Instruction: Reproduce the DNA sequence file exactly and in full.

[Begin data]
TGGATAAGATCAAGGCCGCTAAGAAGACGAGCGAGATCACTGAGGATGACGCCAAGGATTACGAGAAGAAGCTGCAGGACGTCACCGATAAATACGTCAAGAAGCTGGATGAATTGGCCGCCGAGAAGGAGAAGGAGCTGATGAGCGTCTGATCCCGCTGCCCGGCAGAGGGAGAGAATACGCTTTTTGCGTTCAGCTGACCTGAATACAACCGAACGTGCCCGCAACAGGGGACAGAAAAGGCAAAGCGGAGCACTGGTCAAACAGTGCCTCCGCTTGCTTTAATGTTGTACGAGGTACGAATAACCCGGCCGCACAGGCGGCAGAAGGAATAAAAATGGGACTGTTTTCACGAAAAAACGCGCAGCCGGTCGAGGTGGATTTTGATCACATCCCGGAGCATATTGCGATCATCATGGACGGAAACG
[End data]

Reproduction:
TGGATAAGATCAAGGCCGCTAAGAAGACGAGCGAGATCACTGAGGATGACGCCAAGGATTACGAGAAGAAGCTGCAGGACGTCACCGATAAATACGTCAAGAAGCTGGATGAATTGGCCGCCGAGAAGGAGAAGGAGCTGATGAGCGTCTGATCCCGCTGCCCGGCAGAGGGAGAGAATACGCTTTTTGCGTTCAGCTGACCTGAATACAACCGAACGTGCCCGCAACAGGGGACAGAAAAGGCAAAGCGGAGCACTGGTCAAACAGTGCCTCCGCTTGCTTTAATGTTGTACGAGGTACGAATAACCCGGCCGCACAGGCGGCAGAAGGAATAAAAATGGGACTGTTTTCACGAAAAAACGCGCAGCCGGTCGAGGTGGATTTTGATCACATCCCGGAGCATATTGCGATCATCATGGACGGAAACG